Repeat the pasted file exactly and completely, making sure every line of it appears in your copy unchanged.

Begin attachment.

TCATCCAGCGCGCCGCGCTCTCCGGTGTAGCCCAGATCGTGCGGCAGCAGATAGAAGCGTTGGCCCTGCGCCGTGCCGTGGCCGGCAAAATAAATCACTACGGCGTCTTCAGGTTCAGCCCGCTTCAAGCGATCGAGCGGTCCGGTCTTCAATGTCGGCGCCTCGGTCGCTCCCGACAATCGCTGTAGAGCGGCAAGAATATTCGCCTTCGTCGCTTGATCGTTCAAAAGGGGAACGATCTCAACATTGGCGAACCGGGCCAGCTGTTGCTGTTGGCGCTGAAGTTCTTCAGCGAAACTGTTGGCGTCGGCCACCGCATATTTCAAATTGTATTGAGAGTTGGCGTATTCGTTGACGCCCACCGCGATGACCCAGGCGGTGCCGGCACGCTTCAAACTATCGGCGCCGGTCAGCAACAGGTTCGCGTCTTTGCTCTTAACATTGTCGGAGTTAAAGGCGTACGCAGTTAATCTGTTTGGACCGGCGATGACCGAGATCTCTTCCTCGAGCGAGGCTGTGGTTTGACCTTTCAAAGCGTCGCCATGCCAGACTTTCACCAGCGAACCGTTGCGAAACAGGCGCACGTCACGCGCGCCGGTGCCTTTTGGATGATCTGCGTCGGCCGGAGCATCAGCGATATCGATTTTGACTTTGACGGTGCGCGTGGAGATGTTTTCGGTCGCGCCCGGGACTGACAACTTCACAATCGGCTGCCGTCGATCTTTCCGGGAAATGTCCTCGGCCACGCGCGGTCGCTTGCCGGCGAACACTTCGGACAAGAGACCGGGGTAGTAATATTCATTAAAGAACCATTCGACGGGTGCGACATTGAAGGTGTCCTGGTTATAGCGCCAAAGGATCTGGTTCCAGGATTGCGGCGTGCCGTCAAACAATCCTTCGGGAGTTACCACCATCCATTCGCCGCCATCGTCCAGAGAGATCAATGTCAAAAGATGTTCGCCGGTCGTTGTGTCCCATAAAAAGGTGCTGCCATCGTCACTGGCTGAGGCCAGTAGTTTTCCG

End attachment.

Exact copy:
TCATCCAGCGCGCCGCGCTCTCCGGTGTAGCCCAGATCGTGCGGCAGCAGATAGAAGCGTTGGCCCTGCGCCGTGCCGTGGCCGGCAAAATAAATCACTACGGCGTCTTCAGGTTCAGCCCGCTTCAAGCGATCGAGCGGTCCGGTCTTCAATGTCGGCGCCTCGGTCGCTCCCGACAATCGCTGTAGAGCGGCAAGAATATTCGCCTTCGTCGCTTGATCGTTCAAAAGGGGAACGATCTCAACATTGGCGAACCGGGCCAGCTGTTGCTGTTGGCGCTGAAGTTCTTCAGCGAAACTGTTGGCGTCGGCCACCGCATATTTCAAATTGTATTGAGAGTTGGCGTATTCGTTGACGCCCACCGCGATGACCCAGGCGGTGCCGGCACGCTTCAAACTATCGGCGCCGGTCAGCAACAGGTTCGCGTCTTTGCTCTTAACATTGTCGGAGTTAAAGGCGTACGCAGTTAATCTGTTTGGACCGGCGATGACCGAGATCTCTTCCTCGAGCGAGGCTGTGGTTTGACCTTTCAAAGCGTCGCCATGCCAGACTTTCACCAGCGAACCGTTGCGAAACAGGCGCACGTCACGCGCGCCGGTGCCTTTTGGATGATCTGCGTCGGCCGGAGCATCAGCGATATCGATTTTGACTTTGACGGTGCGCGTGGAGATGTTTTCGGTCGCGCCCGGGACTGACAACTTCACAATCGGCTGCCGTCGATCTTTCCGGGAAATGTCCTCGGCCACGCGCGGTCGCTTGCCGGCGAACACTTCGGACAAGAGACCGGGGTAGTAATATTCATTAAAGAACCATTCGACGGGTGCGACATTGAAGGTGTCCTGGTTATAGCGCCAAAGGATCTGGTTCCAGGATTGCGGCGTGCCGTCAAACAATCCTTCGGGAGTTACCACCATCCATTCGCCGCCATCGTCCAGAGAGATCAATGTCAAAAGATGTTCGCCGGTCGTTGTGTCCCATAAAAAGGTGCTGCCATCGTCACTGGCTGAGGCCAGTAGTTTTCCG